A Taste of the Past Episode 348: Golden Arches in Black America: Often blamed for the rising rates of obesity and diabetes among black Americans, fast food restaurants like McDonald’s have long symbolized capitalism’s villainous effects on our nation’s most vulnerable communities. But how did fast food restaurants so thoroughly saturate black neighborhoods in the first place? Historian Marcia Chatelain whose new book is Franchise, The Golden Arches in Black America, traces the history of the relationships between the struggle for civil rights and the expansion of the fast food industry.
Gastronomica Episode 12: Endia Louise Hayes on African American Food Imaginaries, Food Justice, and Sustainability: What can food imaginaries of the past reveal about pathways towards food justice? In this episode, Gastronomica Editorial Collective member Bob Valgenti talks with sociologist Endia Louise Hayes about her newest article, featured in Gastronomica’s Summer 2022 issue. Drawing together political histories, lived experience, and collaborative discourses for future possibilities, Endia uncovers the role of African American food imaginaries in creating sustainable foodways. In spotlighting the work of George Washington Carver, Fannie Lou Hamer, and Edna Lewis, Endia discusses land access, community care, pleasure, and freedom, and shares some of the building blocks of an alternative food movement.
A Taste of the Past Episode 365: Black Smoke, the African American Roots of BBQ: While it's enjoyed throughout the US, barbecue has long been recognized as southern cooking. But the originators of barbecue have not been given their culinary due. African American culture has been largely ignored as the progenitor of the culture of barbecue as author and soul food scholar Adrian Miller is quick to point out in his new book, Black Smoke: African Americans and the United States of Barbecue. The merits of sauces and styles can be discussed from shore to shore, but that may not be as essential as correcting the narrative itself. As Adrian explains it, barbecue is American food with southern roots from plantation slave pitmasters sharing their flavors and fire.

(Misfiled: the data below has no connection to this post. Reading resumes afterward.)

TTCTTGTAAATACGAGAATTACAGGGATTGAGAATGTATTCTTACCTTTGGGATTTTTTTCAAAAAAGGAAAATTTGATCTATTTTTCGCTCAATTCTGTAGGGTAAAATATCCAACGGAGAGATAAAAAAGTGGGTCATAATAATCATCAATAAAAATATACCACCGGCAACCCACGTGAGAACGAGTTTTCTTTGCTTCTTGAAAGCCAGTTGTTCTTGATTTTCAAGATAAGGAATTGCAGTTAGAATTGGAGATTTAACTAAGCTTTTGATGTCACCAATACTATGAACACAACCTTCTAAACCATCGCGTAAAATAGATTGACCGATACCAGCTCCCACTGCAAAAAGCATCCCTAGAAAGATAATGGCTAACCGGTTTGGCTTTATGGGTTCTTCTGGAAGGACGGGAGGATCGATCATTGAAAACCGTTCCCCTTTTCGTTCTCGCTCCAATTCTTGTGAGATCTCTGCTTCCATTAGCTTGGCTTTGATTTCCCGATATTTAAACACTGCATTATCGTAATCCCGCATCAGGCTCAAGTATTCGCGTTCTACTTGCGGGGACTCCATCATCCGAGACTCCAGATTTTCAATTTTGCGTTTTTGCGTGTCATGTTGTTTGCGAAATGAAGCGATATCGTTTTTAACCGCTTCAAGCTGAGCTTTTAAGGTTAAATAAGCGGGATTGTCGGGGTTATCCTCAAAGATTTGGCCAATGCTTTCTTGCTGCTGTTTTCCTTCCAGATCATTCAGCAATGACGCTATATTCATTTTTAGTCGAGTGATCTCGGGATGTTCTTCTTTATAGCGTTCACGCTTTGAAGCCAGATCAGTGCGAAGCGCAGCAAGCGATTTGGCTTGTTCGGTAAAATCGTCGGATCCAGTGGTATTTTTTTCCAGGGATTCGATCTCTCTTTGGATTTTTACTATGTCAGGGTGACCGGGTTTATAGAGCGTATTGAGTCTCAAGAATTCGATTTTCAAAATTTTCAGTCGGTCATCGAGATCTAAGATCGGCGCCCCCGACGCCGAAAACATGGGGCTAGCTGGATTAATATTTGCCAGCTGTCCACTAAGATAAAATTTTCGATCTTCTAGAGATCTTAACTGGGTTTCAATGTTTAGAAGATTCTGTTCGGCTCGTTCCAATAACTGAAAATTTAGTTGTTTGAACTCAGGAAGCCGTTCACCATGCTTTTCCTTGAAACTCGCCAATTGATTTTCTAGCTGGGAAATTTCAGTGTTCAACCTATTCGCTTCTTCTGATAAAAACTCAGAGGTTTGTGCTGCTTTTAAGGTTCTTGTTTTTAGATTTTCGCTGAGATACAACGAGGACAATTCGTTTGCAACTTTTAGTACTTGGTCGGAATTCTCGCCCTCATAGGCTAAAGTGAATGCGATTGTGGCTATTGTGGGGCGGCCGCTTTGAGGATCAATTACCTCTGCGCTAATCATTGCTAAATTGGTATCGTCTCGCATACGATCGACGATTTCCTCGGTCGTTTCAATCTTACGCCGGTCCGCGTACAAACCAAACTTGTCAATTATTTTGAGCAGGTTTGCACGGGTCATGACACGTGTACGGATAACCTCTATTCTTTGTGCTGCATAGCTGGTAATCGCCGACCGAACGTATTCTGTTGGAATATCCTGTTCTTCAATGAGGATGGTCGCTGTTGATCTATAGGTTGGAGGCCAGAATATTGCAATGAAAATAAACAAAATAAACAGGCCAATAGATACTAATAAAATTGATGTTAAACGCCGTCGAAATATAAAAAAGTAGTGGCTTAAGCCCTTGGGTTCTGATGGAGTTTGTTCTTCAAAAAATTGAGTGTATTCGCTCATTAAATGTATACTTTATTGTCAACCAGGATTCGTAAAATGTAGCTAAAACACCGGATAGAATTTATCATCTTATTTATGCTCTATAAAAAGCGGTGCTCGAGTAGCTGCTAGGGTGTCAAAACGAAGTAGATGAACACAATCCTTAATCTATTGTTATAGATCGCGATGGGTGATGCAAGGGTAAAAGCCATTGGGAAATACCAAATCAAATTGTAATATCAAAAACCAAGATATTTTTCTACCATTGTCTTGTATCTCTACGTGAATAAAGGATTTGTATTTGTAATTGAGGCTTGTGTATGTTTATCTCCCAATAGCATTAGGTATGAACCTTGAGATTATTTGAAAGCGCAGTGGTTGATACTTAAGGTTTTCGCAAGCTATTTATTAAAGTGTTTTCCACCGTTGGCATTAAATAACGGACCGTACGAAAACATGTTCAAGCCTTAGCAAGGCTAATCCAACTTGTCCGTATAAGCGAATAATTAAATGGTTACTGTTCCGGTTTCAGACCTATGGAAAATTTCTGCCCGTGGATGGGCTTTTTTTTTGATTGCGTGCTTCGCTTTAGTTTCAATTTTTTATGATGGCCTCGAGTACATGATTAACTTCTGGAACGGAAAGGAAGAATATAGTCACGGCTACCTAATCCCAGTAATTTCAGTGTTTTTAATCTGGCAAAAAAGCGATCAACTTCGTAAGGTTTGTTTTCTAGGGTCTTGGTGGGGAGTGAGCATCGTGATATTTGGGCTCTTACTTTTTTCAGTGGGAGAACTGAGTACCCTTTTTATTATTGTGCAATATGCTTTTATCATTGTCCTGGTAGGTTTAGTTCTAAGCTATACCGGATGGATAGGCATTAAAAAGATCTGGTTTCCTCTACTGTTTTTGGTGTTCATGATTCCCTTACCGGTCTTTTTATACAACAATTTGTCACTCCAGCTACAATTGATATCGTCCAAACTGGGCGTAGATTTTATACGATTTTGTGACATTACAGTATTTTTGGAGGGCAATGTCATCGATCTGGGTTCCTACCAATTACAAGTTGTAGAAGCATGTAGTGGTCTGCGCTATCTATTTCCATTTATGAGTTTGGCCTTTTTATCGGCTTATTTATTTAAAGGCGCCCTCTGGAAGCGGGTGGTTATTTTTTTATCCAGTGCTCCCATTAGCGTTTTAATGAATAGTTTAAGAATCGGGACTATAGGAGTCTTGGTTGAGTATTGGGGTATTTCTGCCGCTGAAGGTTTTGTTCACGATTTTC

A Taste of the Past Episode 375: The General's Cook: the Life of Hercules Posey: It was well known in diplomatic circles that one ate very well at President George Washington's table, thanks to his very talented, but enslaved cook Hercules. Stories abound about the fate of the famed cook. Author and culinary historian Ramin Ganeshram has discovered how he reemerged, now with the surname Posey, in New York City, where his skill as a chef helped him create a new life as a free man, embodying the foundational narrative of the United States.
Speaking Broadly Episode 151: High Production Values: Fabienne Toback & Karis Jagger: High on the Hog is an extraordinary documentary that is destined to re-shape our understanding of the African American influence on food in this country. Based on Dr. Jessica B. Harris's book of the same name, the Netflix series is essential, honest, moving, painful, and joyful. On this episode, Karis Jagger and Fabienne Toback, the show's producers, give listeners behind-the-scenes insight into the production; from what it felt like to walk on the red clay road trod by the enslaved in Benin to pitching the idea for getting it made.
A Taste of the Past Episode 361: Jessica B. Harris on The Legacy Quilt: African-American Foundation of American Cuisine 1619-2019: Culinary historian and foremost expert on the food and foodways of the African Diaspora, Dr. Jessica B. Harris, joins Linda to talk about The Legacy Quilt, the centerpiece of a project celebrating Black contributions to American cuisine. It's all part of a major exhibition at the Museum of Food and Drink (MOFAD) entitled, African/American: Making the Nation's Table, whose opening was delayed by Covid-19.